• The Vallhund has wedge-shaped head with medium-size ears that stand erect.
  • Swedish Vallhunds do not respond well to harsh verbal or physical corrections.
  • The Vallhund can become a nuisance barker, especially if he is frequently left alone.
  • The Vallhund is a herding breed and may nip at children’s ankles as they run by.
  • The Vallhund is not necessarily a good “first dog.” He requires plenty of socialization, training, and exercise to be a good companion.
Other Quick Facts:
  • The Swedish Vallhund’s coat has harness markings, bands of light color running down the sides from the shoulders. Some nicely marked Vallhunds have a mask of lighter hair around the eyes, on the muzzle, and under the throat, contrasting with the head color.
  • Within a single Swedish Vallhund litter, puppies can have natural bobtails or the traditional long Spitz tail.
Breed standards
AKC group: Working Dogs
UKC group: Herding Dogs
Average lifespan: 12 to 15 years
Average size: 22 to 35 pounds
Coat appearance: Dense, Harsh and Rough, and Thick
Coloration:  sable pattern of gray to red or combinations of colors in various shades.
Hypoallergenic: No
Best Suited For: Families with children, active singles and seniors, houses with yards
Temperament: Even-tempered, friendly, energetic, intelligent
Comparable Breeds: Cardigan Welsh Corgi, Pembroke Welsh Corgi

History
  The Swedish Vallhund is an ancient, national dog breed of Sweden and may date back to the 8th or 9th century. Swedish Vallhunds originated in the county of Västergötland, which lies just south of Vänern. Here the small dog proved to be excellent for watching, guarding and herding. The breed dates to the Viking settlement of England and is thought to have played a part in the development of the modern Welsh Corgi and the Lancashire Heeler.   According to the American Kennel Club, another theory of the breed's origin is that during the eighth or ninth century "either the Swedish Vallhund was brought to Wales or the Corgi was taken to Sweden, hence the similarities between the two breeds".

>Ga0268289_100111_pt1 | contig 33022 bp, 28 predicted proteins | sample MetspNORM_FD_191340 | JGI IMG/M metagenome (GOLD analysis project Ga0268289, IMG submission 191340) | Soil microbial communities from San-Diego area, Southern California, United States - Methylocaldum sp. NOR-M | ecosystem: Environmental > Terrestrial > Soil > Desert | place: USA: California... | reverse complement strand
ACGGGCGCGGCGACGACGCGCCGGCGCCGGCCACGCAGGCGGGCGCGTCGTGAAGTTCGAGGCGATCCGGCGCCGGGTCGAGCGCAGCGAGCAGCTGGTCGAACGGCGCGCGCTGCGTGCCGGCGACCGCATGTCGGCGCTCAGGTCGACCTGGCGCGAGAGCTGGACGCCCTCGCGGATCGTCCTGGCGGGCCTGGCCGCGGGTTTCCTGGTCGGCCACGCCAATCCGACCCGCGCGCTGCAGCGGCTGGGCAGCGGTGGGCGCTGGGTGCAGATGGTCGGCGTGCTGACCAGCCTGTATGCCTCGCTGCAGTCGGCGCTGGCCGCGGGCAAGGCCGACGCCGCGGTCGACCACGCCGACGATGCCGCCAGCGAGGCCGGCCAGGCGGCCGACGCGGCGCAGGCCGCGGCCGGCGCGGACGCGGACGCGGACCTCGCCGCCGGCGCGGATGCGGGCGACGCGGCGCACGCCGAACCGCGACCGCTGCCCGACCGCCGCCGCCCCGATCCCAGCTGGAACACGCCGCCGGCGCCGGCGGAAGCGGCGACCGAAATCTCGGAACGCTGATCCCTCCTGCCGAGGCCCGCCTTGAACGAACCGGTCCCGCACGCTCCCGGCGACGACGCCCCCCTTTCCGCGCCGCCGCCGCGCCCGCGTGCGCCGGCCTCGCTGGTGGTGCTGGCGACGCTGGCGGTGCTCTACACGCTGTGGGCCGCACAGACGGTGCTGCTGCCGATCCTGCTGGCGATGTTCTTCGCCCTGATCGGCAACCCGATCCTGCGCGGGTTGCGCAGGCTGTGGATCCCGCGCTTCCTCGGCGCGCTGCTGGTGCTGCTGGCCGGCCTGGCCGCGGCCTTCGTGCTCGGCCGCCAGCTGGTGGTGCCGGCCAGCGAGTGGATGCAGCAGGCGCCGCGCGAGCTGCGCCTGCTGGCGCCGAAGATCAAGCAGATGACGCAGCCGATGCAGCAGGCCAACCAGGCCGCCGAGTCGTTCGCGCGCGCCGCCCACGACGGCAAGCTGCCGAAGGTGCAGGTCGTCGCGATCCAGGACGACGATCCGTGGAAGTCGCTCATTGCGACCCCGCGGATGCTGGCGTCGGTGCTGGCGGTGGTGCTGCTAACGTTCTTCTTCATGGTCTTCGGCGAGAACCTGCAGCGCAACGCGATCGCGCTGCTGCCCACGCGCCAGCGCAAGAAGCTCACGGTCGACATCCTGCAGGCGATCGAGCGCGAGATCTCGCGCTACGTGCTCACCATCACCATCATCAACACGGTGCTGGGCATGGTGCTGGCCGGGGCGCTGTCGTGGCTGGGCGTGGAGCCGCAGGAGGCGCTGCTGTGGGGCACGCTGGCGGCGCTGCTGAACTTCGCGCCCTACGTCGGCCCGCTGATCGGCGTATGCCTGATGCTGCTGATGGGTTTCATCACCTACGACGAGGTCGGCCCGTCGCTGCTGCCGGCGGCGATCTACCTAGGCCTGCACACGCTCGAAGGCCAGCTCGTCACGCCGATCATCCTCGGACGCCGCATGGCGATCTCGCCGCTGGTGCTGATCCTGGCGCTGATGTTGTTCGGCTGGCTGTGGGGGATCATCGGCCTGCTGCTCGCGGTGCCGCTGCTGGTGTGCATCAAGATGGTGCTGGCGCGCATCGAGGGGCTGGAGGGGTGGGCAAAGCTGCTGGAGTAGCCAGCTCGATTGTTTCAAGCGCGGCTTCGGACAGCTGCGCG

The Swedish Vallhund is related to larger spitz dogs and moose hunting dogs of Scandinavia. Large dogs of this spitz-type have been found buried with their masters in stone-age settlements in Scandinavia. The skeleton of a Swedish Vallhund is remarkably similar to that of the modern Norwegian Elkhound, another breed of spitz dog.
  The Swedish Kennel Club recognized the breed in 1943, making the Valhund a popular pet in both Sweden and Britain. The dogs were first brought to the United States in 1983, and the American Kennel Club recognized the Vallhund in 2007. Today he ranks 142nd among the breeds registered by the AKC.



Personality
  The Swedish Vallhund dates back to the Vikings who used these short, sturdy animals to herd cattle. Like their Viking friends, Vallhunds are strong and fearless, and their owners believe these dogs have no idea they are so small. They are friendly, spirited and eager to please, they get along well with children and can be trusted around other household pets, though they won't hesitate to chase strange dogs and cats.